FUSIBLE METAL, a term applied to certain alloys, generally composed of bismuth, lead and tin, which possess the property of melting at comparatively low temperatures. Newton's fusible metal (named after Sir Isaac Newton) contains 50 parts of bismuth, 31.25 of lead and 18.75 of tin; that of Jean Darcet (1725-1801), 50 parts of bismuth with 25 each of lead and tin; and that of Valentin Rose the elder, 50 of bismuth with 28.1 of lead and 24.1 of tin. These melt between 91° and 95° C. The addition of cadmium gives still greater fusibility; in Wood's metal, for instance, which is Darcet's metal with half the tin replaced by cadmium, the melting point is lowered to 66°-71° C.; while another described by Lipowitz and containing 15 parts of bismuth, 8 of lead, 4 of tin and 3 of cadmium, softens at about 55° and is completely liquid a little above 60°. By the addition of mercury to Darcet's metal the melting point may be reduced so low as 45°. These fusible metals have the peculiarity of expanding as they cool; Rose's metal, for instance, remains pasty for a considerable range of temperature below its fusing point, contracts somewhat rapidly from 80° to 55°, expands from 55° to 35°, and contracts again from 35° to 0°. For this reason they may be used for taking casts of anatomical specimens or making clichés from wood-blocks, the expansion on cooling securing sharp impressions. By suitable modification in the proportions of the components, a series of alloys can be made which melt at various temperatures above the boiling point of water; for example, with 8 parts of bismuth, 8 of lead and 3 of tin the melting point is 123°, and with 8 of bismuth, 30 of lead and 24 of tin it is 172°. With tin and lead only in equal proportions it is 241°. Such alloys are used for making the fusible plugs inserted in the furnace-crowns of steam boilers, as a safeguard in the event of the water-level being allowed to fall too low. When this happens the plug being no longer covered with water is heated to such a temperature that it melts and allows the contents of the boiler to escape into the furnace. In automatic fire-sprinklers the orifices of the pipes are closed with fusible metal, which melts and liberates the water when, owing to an outbreak of fire in the room, the temperature rises above a predetermined limit.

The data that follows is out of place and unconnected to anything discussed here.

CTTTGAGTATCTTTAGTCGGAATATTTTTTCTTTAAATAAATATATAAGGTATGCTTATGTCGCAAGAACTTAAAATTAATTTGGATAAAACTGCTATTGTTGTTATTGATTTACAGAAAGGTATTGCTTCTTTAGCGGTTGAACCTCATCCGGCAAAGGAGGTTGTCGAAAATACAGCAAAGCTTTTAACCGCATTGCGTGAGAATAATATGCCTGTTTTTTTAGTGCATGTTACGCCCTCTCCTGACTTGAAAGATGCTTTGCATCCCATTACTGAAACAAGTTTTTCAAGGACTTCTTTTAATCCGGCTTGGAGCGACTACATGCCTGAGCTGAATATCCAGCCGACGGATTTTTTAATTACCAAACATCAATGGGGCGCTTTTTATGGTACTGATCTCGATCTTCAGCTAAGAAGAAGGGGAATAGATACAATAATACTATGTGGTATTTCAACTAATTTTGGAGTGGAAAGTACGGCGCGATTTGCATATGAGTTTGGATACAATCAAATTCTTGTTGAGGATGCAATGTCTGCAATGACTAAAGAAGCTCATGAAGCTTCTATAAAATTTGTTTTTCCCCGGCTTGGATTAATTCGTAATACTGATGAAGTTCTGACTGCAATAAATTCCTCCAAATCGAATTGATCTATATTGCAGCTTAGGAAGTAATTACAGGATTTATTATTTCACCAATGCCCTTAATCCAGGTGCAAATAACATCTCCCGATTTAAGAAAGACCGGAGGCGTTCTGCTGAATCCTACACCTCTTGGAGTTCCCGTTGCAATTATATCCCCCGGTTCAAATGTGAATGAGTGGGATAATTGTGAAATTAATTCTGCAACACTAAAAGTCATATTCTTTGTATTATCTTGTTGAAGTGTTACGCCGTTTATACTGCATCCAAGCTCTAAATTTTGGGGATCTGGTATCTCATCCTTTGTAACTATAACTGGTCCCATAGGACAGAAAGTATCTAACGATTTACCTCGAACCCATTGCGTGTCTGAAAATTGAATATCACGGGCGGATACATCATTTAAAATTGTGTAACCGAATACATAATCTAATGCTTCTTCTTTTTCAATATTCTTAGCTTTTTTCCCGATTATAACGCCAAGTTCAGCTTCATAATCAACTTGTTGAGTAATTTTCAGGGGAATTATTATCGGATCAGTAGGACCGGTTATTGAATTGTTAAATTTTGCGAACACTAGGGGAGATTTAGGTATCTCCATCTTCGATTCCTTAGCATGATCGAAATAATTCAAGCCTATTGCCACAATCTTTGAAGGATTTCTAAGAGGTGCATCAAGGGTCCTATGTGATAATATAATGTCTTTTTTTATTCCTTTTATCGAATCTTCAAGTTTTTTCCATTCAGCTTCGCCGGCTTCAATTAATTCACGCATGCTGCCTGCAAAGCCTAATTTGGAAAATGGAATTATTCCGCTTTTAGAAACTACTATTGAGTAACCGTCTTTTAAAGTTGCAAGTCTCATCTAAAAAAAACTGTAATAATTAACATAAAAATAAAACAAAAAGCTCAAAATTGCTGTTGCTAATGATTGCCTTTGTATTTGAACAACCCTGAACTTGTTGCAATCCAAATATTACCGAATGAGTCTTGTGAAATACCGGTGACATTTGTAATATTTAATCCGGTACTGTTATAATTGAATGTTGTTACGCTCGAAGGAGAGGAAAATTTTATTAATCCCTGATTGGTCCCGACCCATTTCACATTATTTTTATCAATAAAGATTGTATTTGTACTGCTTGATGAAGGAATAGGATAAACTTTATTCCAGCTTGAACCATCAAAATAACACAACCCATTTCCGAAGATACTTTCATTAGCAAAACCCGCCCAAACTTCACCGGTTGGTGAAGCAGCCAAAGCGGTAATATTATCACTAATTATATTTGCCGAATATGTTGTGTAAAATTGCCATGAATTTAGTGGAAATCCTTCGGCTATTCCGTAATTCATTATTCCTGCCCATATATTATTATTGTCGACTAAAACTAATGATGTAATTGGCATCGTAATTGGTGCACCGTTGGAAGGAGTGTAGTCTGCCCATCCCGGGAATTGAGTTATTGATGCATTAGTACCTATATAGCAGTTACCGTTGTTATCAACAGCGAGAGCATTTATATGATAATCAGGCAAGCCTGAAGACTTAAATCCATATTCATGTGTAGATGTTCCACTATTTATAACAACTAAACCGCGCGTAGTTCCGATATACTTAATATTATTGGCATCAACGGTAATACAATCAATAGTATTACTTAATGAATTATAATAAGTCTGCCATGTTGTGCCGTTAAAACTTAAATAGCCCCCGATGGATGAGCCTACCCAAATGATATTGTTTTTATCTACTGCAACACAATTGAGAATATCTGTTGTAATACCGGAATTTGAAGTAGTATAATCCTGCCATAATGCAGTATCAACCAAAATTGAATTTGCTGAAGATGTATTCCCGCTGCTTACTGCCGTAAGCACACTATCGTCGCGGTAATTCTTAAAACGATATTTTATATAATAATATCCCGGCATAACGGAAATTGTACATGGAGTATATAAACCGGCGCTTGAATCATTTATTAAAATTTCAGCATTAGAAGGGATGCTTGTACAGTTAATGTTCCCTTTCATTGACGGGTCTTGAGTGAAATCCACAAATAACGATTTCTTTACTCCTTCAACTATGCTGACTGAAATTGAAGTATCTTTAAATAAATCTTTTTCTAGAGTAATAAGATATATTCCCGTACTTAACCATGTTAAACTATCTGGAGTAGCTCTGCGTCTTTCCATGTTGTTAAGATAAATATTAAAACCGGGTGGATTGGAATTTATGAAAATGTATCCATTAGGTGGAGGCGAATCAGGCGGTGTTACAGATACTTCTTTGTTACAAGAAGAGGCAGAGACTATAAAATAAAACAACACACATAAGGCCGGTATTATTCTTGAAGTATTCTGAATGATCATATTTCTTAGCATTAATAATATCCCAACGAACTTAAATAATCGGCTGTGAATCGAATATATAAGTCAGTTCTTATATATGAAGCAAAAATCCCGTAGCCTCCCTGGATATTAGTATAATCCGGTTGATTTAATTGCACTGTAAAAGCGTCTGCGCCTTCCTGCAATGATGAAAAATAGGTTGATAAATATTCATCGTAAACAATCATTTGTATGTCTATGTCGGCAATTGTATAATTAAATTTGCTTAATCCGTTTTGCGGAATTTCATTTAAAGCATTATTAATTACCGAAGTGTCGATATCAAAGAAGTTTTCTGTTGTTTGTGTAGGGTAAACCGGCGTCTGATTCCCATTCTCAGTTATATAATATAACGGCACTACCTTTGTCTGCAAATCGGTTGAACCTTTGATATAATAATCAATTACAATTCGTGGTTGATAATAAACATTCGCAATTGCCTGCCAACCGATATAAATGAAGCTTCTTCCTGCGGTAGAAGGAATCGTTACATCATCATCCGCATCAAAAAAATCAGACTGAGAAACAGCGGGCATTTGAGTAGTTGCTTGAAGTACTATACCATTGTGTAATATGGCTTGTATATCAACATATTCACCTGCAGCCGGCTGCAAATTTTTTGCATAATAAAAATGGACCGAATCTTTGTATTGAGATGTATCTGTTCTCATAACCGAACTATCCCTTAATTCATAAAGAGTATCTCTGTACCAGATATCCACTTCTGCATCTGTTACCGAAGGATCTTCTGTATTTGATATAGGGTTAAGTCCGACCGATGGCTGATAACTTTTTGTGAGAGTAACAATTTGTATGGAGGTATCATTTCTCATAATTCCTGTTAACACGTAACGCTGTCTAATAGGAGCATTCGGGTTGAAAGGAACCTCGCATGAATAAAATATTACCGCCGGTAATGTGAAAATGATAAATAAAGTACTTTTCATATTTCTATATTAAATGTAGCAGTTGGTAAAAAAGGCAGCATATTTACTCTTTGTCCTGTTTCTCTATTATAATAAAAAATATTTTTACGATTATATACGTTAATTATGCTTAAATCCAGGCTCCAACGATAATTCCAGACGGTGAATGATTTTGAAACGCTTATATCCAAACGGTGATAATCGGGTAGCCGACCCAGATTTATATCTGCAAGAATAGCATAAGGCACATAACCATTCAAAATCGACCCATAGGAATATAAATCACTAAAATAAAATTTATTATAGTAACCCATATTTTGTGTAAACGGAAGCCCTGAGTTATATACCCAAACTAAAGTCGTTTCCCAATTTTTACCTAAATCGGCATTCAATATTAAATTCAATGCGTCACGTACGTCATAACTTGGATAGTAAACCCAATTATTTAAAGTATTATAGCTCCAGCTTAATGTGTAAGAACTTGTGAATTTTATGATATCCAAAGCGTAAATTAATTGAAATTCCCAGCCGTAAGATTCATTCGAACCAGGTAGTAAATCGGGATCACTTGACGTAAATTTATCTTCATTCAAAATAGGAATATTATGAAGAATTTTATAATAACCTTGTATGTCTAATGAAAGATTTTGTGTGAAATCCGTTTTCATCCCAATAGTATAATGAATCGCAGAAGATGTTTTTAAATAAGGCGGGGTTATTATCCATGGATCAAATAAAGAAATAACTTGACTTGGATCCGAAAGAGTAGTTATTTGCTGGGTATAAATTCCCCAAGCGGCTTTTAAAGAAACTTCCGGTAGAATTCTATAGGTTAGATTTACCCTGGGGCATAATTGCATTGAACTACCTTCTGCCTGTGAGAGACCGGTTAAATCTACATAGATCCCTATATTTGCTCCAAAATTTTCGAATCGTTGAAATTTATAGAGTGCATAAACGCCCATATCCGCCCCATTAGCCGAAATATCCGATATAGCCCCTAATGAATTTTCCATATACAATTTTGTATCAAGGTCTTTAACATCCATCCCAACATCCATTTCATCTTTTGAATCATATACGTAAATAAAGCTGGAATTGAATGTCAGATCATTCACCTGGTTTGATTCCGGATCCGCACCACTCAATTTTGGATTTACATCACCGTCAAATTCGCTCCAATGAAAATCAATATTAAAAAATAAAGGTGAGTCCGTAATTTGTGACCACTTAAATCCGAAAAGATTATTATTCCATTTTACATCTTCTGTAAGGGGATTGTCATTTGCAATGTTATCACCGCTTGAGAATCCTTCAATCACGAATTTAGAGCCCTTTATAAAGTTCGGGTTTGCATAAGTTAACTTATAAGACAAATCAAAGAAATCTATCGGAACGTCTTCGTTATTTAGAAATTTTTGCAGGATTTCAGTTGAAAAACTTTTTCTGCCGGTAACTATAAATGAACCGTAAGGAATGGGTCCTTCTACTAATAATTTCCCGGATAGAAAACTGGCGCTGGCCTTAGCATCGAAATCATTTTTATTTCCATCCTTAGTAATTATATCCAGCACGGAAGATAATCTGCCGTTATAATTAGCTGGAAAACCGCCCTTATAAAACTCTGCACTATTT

Note - this article incorporates content from Encyclopaedia Britannica, Eleventh Edition, (1910-1911)